One of the oldest sayings in sport is: Do not leave your destiny in someone else's hands. Defending champion Chennai Super Kings has done just that in this edition of the Indian Premier League.
Finishing the league phase with 17 points from 16 games, CSK requires Delhi Daredevils to defeat Kings XI Punjab and Deccan Chargers to overcome Royal Challengers Bangalore.
While sport can throw up surprises and it would be hasty to write off CSK, an objective assessment of the Chennai side's performance in the league stage of IPL-V reflects a below-par display so far.
Mahendra Singh Dhoni's men's have been the most consistent side in the competition; they have triumphed twice and reached the final and the semifinals once each. This time around the different arms of the team have not functioned in cohesion.
A batting powerhouse, CSK has been let down by ordinary batsmanship this season. The fact that the highest individual score by a CSK batsman this season so far is 73 by South African import Faf du Plessis tells the story.
The lack of big innings by a top-order batsman — the rest of the batting could have revolved around those knocks — deprived the CSK line-up of stability. The constant tinkering with the opening combination meant CSK did not possess a settled top-order when it mattered most.
The talented du Plessis conjured up some delightful cameos but could not push on to bigger things, Murali Vijay barely showed flashes of brilliance, the hard-working S. Badrinath received a raw deal and the otherwise dependable Michael Hussey essayed a terrible stroke at a critical juncture against Kings XI.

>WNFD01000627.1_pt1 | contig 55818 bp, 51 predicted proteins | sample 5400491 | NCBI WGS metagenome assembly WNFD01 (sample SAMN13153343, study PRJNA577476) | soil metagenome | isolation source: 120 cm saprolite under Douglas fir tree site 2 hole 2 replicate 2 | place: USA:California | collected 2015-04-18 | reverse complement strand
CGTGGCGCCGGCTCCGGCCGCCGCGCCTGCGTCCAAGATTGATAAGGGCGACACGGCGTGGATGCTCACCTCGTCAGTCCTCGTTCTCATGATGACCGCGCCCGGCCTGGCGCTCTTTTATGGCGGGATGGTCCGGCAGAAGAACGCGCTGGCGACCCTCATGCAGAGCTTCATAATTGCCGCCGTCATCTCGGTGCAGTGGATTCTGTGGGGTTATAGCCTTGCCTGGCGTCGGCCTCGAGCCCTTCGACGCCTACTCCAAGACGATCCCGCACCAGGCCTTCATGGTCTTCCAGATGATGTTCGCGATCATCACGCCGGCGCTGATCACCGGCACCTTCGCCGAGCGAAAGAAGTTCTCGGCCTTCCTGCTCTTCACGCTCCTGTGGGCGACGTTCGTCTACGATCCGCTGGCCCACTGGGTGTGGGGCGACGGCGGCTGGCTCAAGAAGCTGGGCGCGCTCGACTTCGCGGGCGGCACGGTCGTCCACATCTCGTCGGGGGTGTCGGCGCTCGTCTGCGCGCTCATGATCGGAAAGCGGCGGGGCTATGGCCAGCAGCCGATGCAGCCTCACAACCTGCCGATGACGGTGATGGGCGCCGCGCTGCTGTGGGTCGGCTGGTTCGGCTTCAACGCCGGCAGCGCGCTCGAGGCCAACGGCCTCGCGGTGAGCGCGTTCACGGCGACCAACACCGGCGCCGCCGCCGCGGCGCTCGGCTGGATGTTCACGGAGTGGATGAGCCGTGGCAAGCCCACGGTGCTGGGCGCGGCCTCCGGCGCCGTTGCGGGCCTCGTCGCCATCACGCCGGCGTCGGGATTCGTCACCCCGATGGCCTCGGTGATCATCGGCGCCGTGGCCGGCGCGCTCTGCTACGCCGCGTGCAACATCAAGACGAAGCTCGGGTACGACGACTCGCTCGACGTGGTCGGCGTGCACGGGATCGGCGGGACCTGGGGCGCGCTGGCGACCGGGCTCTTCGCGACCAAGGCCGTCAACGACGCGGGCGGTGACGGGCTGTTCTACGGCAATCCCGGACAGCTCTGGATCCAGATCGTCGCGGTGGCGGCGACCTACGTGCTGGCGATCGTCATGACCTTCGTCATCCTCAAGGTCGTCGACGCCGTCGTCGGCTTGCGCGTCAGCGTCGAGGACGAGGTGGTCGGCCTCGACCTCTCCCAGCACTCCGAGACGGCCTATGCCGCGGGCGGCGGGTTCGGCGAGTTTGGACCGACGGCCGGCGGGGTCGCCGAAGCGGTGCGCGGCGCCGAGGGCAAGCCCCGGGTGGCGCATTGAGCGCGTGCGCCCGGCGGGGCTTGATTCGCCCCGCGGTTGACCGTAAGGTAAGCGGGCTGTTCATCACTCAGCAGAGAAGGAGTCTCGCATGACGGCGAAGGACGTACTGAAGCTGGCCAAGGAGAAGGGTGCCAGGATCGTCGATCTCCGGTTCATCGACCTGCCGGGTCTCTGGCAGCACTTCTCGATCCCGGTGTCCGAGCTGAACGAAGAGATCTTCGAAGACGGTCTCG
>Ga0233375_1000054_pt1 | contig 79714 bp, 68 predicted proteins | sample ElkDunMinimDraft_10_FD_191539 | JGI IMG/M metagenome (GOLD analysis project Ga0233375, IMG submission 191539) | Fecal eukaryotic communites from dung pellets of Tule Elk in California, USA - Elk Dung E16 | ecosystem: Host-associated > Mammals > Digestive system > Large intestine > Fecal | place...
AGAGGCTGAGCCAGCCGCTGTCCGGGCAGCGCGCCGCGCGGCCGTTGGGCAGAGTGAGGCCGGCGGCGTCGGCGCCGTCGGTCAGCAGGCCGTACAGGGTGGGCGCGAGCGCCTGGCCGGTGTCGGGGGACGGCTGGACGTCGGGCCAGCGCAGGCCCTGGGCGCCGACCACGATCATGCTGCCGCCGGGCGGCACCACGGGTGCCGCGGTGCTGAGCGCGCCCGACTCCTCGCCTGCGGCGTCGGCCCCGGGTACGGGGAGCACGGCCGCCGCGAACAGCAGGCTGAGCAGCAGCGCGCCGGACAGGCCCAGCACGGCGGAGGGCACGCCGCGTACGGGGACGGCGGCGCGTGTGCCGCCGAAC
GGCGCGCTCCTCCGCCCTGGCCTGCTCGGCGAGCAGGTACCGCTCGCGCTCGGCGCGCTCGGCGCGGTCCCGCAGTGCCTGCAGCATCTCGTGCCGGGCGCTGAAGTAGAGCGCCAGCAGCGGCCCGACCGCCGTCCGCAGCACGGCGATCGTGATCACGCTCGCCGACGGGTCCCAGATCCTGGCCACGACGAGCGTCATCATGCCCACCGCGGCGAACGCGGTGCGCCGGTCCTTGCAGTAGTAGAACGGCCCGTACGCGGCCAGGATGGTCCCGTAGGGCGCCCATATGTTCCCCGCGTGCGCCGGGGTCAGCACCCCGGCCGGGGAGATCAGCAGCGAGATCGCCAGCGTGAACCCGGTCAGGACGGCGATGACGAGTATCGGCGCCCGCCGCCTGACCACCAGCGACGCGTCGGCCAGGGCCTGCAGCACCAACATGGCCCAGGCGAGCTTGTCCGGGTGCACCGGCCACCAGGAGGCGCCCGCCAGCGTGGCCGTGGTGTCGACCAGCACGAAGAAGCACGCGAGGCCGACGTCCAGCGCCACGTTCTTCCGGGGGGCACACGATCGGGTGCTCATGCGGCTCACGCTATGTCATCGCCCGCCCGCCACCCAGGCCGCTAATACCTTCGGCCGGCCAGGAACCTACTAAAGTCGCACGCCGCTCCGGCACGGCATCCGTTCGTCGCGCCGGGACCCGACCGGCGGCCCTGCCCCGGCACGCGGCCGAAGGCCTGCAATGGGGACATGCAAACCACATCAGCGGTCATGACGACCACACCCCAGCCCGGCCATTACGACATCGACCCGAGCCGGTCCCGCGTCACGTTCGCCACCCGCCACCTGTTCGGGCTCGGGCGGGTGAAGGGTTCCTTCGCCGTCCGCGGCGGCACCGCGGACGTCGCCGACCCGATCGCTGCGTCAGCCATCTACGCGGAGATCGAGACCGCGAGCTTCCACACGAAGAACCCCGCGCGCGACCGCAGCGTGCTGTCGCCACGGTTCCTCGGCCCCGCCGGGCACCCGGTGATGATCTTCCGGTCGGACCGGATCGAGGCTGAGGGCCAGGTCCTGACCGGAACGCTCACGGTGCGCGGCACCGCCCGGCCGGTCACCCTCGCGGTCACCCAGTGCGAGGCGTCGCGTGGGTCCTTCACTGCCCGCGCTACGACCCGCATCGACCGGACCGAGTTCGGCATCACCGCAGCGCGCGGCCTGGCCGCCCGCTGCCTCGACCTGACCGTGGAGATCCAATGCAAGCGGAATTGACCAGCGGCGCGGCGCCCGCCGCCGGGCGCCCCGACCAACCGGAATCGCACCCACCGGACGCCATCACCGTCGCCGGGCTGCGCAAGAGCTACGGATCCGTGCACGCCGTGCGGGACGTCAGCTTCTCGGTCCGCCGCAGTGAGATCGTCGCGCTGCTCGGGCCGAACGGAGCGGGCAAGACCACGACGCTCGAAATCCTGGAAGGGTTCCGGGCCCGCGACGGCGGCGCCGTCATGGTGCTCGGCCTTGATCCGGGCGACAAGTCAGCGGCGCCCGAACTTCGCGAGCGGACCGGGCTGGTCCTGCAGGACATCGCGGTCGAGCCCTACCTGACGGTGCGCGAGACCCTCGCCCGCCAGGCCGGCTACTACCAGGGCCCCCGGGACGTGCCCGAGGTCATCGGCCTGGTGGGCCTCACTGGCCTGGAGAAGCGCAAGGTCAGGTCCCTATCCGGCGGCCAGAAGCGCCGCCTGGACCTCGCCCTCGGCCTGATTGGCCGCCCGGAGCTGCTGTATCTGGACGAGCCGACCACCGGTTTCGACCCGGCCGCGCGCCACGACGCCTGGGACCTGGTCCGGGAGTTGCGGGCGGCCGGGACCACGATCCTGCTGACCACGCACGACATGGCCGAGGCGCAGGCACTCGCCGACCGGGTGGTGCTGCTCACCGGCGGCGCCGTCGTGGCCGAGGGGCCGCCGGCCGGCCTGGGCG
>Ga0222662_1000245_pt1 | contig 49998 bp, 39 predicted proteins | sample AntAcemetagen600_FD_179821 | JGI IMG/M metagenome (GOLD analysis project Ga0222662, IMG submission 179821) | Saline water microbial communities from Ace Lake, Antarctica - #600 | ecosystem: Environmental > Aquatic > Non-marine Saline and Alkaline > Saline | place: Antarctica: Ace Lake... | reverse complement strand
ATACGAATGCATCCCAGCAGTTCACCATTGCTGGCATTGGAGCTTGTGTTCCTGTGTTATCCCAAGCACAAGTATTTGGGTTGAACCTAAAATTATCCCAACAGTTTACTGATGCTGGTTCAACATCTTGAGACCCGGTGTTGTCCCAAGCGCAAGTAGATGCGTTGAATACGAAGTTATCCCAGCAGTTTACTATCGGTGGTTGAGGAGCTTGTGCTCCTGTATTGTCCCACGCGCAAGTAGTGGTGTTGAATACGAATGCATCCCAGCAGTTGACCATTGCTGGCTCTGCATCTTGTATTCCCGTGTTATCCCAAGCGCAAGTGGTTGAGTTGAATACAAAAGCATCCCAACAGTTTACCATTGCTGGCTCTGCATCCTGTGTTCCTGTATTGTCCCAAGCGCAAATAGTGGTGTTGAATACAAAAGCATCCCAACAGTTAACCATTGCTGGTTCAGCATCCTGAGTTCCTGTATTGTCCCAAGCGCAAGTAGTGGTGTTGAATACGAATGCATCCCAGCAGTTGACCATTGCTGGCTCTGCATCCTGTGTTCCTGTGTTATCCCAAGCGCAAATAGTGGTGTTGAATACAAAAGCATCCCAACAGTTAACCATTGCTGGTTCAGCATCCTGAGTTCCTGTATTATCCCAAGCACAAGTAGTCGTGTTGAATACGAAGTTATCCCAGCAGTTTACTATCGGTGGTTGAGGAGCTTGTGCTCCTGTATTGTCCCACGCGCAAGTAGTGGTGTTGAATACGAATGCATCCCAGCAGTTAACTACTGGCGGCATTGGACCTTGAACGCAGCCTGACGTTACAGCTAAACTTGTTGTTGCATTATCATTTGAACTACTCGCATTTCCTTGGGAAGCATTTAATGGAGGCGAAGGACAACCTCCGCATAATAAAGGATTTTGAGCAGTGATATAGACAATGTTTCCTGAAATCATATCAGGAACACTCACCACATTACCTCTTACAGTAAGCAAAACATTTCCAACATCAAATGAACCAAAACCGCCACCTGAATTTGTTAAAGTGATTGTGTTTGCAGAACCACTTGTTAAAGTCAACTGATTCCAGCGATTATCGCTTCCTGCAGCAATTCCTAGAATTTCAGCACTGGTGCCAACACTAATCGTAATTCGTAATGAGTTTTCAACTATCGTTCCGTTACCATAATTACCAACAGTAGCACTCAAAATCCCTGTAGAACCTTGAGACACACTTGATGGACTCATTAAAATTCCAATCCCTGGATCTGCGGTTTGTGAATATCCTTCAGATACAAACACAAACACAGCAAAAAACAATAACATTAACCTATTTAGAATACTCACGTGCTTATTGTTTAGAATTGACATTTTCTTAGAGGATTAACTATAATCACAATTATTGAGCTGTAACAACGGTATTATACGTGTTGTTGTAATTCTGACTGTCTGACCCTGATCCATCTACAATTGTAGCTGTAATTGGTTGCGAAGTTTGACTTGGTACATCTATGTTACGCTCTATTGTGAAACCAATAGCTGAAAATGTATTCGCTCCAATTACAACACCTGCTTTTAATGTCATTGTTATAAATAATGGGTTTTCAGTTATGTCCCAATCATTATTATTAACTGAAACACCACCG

CSK was not helped by the fact that its impact player of the seasons gone by — Suresh Raina — returned a top-score of 44 in the league phase. The hunger and the desire of the past were lacking this time around.
The pacing of the innings remained an issue with CSK. Skipper Dhoni promoted himself in the order but could not provide the much-needed impetus to batting. Dhoni made 269 runs in 16 matches at 24.45 but his strike rate of 112.55 and a highest score of 40 were disappointing returns. Dwayne Bravo and Albie Morkel, multi-dimensional cricketers with explosive batting ability, had their moments in tight finishes yet CSK, bravely, should have fielded either a special overseas batsman or a paceman in one of these two slots. An excess of all-rounders — CSK had another one of them in Ravindra Jadeja — meant the side was short of specialists. Ben Hilfenhaus , an outstanding swing bowler, missed a potent pace partner who could have also donned the role of a ‘death' bowler. Hilfenhaus can be influential with the new ball but CSK was without a bowler with pace, incision and swing in the end overs.
Given his price tag of $2 million, CSK did not make optimum use of Jadeja. The fact that Dhoni, for most part, decided to field two left-arm spinners in the eleven meant they often cut into each other. All the more surprising since Jadeja's 120 wickets in 38 first class games at 28.01 compares favourably with Shadab Jakati's 136 scalps in 52 matches at 32.99.
Jadeja has 57 wickets in 58 ODIs for India at 38.42 while Jakati is yet to represent the country in any format.
Spinners rely on captains for confidence and Dhoni's handling of Jadeja vis a vis management of overs would not have instilled belief in the bowler. Consequently, Jadeja was largely a let down in the league phase with his batting too firing only in fits and starts.
The side also searched in vain for a reliable Indian paceman — Yomahesh has to work on his control — and the continued non-inclusion of Sudip Tyagi was baffling. And The fact that rival batsmen appeared to have ‘sorted out' off-spinner R. Ashwin's variations did not help matters either. While Ashwin's economy rate was a creditable 6.34, he took only nine wickets in 16 matches.
The inability of the spinners to strike telling blows was the principal reason for CSK not being the same force at home.